FURTHER READING ABOUT THE PROJECT
Rethinking Harald Sæverud’s Piano Music:
A personal account, by Einar Røttingen
Harald Sæverud (1897-1992) is one of Norway’s most original and important composers. His works are still not widely known, except for the two popular pieces, “Rondo amoroso” and “Kjempeviseslåtten” (Ballad of Revolt). These are often chosen as representative pieces by pianists or orchestras. So why is his music not more known and played? Is there something in his music that is too inaccessible, failing to communicate to a larger audience? Or is it that the performers of his music - conductors, pianists, and other instrumentalists – have failed to understand essential characteristics of his artistry? What is the performer’s role - and how do I as a pianist make his scores become alive, communicative, and meaningful?
At the end of Master studies in music in the U.S., I was asked to participate on an LP, “Hommage à Sæverud”, to be released at the 1986 Bergen International Festival, where Sæverud was festival composer. I recorded “På kingelvevstrenger” (On the Strings of a Spiderweb) and “Vindharpeslåtten” (Eolian Harptunes) and learned several other pieces from the suites “Slåtter og Stev fra Siljustøl” (Tunes and Dances from Siljustøl). After having performed a selection of his pieces during the festival with the composer present, I became interested in playing more of his music. Eventually I decided to learn all the solo piano music. Over several years, I visited the composer at Siljustøl and went through all the piano pieces with him. He gave encouraging comments, as well as corrections, when there was something important that was missing. These were inspiring encounters which resulted in three concerts in Troldsalen (Chamber Hall at the Edvard Grieg Museum) in 1990; due to illness, Sæverud could unfortunately not be present. He died in 1992, just before his 95th birthday. After his death, it became important to document my work on CDs. The opportunity arose to record the solo piano music, as well as the “Piano Concerto” Op. 31, with the Bergen Philharmonic Orchestra. This was part of a series of recordings of Sæverud’s orchestral, chamber and piano works made for the 1997 centennial celebration.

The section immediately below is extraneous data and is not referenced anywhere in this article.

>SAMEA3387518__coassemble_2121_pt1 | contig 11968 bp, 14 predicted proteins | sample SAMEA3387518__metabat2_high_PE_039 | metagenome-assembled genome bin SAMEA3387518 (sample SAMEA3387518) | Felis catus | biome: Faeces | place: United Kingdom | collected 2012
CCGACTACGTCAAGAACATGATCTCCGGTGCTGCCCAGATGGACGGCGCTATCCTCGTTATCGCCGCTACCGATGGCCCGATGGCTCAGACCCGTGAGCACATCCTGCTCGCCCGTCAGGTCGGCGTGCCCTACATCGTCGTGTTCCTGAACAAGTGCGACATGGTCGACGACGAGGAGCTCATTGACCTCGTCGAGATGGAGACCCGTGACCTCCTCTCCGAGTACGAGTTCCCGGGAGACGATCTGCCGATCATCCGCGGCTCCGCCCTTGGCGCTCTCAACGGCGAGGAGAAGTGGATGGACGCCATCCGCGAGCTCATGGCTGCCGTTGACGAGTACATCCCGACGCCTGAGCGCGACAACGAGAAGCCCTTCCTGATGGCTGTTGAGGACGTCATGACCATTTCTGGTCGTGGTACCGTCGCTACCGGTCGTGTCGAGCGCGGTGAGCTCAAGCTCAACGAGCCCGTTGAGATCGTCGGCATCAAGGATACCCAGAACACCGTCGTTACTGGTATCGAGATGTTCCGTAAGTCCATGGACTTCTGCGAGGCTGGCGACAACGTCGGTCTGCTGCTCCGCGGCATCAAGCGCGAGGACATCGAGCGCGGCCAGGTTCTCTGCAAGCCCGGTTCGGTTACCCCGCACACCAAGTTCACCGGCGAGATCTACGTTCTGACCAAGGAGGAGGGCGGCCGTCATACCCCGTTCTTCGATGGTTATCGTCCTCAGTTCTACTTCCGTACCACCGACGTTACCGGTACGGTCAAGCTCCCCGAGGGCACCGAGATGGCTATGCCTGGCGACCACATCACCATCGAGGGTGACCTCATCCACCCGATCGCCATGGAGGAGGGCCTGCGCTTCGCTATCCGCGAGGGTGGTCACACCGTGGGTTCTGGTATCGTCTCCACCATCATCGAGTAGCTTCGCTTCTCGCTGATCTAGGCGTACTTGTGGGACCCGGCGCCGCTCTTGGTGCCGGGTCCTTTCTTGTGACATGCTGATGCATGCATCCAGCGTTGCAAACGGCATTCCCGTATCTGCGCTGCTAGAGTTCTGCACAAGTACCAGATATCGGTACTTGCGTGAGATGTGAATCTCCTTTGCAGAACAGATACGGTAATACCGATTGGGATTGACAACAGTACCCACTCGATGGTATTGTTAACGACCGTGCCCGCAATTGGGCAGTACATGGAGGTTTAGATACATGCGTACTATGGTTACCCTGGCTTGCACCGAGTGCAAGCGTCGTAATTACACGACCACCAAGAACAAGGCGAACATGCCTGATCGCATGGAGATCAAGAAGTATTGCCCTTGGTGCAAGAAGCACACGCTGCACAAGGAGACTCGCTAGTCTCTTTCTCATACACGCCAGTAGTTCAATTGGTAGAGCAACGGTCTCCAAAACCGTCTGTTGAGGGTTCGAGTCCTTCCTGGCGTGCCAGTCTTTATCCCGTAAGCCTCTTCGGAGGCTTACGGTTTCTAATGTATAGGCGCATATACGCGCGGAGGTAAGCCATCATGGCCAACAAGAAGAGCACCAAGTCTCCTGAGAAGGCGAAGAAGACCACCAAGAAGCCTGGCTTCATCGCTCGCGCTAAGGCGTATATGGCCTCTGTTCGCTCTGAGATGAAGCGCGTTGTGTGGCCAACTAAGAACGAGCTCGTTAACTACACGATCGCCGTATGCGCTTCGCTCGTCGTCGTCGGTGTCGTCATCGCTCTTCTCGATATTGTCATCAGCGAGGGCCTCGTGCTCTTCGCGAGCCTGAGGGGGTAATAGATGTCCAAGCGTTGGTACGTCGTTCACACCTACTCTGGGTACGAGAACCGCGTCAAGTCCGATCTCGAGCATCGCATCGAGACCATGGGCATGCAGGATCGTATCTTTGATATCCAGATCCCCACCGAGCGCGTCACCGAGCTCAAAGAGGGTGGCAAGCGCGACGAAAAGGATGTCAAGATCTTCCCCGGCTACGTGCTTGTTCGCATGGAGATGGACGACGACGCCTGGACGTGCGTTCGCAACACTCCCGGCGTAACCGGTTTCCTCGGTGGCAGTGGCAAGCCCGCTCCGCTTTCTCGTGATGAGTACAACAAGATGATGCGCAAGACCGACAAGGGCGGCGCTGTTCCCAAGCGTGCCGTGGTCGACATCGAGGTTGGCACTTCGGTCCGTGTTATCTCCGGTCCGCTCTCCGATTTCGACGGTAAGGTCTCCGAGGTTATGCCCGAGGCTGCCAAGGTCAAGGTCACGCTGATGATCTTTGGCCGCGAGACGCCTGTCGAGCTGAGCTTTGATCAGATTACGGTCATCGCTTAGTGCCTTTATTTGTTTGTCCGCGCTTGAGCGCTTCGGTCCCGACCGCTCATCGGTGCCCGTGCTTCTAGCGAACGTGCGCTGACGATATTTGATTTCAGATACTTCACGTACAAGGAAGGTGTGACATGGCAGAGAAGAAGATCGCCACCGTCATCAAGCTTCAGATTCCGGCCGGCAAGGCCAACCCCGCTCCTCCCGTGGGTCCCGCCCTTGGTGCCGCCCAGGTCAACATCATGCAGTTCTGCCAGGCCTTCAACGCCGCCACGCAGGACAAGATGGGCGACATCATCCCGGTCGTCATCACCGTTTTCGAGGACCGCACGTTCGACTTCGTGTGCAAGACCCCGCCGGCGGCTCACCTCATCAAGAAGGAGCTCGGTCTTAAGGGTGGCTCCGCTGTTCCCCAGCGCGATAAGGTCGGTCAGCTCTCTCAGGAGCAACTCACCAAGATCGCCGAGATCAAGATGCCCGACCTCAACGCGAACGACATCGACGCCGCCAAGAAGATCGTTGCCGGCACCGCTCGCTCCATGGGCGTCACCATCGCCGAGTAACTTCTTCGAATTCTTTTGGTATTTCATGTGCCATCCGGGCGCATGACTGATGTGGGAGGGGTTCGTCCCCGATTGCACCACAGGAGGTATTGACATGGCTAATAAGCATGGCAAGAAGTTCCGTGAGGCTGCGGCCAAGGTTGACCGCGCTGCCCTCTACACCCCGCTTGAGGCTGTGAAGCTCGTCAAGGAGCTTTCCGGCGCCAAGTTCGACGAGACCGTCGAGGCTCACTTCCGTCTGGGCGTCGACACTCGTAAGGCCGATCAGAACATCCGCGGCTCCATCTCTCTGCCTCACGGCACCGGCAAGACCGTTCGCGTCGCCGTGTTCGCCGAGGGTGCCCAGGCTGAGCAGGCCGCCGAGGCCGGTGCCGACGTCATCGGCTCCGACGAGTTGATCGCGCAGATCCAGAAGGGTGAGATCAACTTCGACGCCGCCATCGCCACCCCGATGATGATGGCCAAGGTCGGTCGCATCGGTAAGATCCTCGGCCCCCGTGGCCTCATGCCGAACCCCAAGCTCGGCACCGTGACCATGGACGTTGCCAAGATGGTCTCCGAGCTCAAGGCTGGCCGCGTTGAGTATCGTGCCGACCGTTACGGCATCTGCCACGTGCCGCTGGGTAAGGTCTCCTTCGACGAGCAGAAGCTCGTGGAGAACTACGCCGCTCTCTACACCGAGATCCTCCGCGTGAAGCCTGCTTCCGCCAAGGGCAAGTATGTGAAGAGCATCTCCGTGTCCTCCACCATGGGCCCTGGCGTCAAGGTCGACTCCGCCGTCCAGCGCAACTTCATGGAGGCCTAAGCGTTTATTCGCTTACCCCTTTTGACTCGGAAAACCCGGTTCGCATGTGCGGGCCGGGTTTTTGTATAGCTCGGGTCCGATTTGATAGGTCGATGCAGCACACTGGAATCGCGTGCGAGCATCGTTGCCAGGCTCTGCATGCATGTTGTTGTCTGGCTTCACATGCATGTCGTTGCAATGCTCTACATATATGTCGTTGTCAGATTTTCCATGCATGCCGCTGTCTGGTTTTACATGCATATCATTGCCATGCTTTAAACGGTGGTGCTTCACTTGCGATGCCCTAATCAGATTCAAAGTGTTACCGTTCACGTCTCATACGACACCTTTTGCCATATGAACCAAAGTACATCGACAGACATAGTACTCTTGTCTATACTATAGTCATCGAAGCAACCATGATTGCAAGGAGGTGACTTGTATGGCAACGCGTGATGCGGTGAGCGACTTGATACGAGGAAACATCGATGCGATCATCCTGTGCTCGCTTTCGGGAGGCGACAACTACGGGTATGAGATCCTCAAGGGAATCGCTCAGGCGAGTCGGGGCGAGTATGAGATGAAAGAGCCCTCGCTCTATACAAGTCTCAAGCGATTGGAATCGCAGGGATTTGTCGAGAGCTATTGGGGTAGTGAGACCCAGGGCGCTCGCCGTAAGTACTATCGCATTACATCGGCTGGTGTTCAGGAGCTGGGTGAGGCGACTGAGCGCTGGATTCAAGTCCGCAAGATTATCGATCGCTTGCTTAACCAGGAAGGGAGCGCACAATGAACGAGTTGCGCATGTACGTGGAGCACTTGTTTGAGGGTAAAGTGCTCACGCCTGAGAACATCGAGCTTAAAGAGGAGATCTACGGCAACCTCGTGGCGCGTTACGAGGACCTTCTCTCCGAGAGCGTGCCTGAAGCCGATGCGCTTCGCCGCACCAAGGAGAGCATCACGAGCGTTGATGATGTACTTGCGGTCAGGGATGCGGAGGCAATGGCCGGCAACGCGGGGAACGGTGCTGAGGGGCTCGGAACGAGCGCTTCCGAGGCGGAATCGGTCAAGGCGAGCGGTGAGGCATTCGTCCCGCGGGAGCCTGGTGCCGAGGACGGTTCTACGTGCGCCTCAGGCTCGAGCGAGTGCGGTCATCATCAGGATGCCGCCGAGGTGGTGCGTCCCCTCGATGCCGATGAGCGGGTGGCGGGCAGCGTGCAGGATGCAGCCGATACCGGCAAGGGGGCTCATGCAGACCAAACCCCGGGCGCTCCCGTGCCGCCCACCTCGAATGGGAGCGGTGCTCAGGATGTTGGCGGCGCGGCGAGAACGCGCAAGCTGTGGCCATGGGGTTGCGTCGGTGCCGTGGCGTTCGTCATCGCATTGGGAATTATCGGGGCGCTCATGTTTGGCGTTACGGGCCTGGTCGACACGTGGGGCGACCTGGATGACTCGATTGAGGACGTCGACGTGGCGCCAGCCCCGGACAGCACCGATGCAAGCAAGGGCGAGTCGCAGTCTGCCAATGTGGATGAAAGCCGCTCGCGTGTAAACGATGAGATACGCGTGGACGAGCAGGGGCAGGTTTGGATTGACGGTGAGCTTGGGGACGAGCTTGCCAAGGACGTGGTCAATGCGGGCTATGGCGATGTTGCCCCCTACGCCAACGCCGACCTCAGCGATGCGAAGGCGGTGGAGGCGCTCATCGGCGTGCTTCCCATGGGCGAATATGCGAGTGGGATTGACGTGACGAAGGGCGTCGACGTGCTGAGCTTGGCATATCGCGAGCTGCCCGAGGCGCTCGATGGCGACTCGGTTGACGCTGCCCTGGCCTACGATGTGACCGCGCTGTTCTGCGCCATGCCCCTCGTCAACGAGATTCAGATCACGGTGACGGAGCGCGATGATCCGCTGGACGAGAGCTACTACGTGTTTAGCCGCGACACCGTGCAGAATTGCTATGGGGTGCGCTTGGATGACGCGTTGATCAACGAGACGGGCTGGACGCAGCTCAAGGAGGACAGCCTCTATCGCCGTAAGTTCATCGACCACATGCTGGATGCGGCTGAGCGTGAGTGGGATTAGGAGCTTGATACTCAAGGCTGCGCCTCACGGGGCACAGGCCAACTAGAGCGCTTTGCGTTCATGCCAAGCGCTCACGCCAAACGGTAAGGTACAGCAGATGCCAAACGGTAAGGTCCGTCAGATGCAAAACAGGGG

Reassessing interpretations: self-critique of earlier recordings
Over the years, I became more critical of my earlier performances. I realized that I was not finished with this repertoire, and that I wanted to rethink my interpretive approach. The earlier recordings had a fresh and matter-of-fact approach with youthful energy and drive, but the tempos now seemed to be on the fast side, with insufficient emphasis on details of articulation, nuances of sound (dynamics) and phrasing issues (breathing, shaping, flexibility). Something essential was missing that had to do with expressing sensitivity and vulnerability. I realized that such qualities of expression mattered much more than I had been able to see. There was a potential for more expressiveness and depth, particularly in the lyrical pieces, which are such an important part of Sæverud’s artistry.
Bodily and spiritual experiences
“…This (Zen) is not a philosophy of not looking where one is going; it is a philosophy of not making where one is going so much more important than where one is that there will be no point in going …” (Watts: 1957, p. 125)
“… the Taoist mentality makes, or forces, nothing but “grows” everything …” (Watts: 1957, p. 176)
“… There is only this now. It does not come from anywhere; it is not going anywhere. It is not permanent, but it is not impermanent. Though moving, it is always still. When we try to catch it, it seems to run away, and yet it is always here and there is no escape from it. And when we turn around to find the self which knows this moment, we find that it has vanished like the past …” (Watts: 1957, p. 201)
Other experiences before and during my project have influenced my artistic outlook. Two of these have a direct bearing on my artistic approach.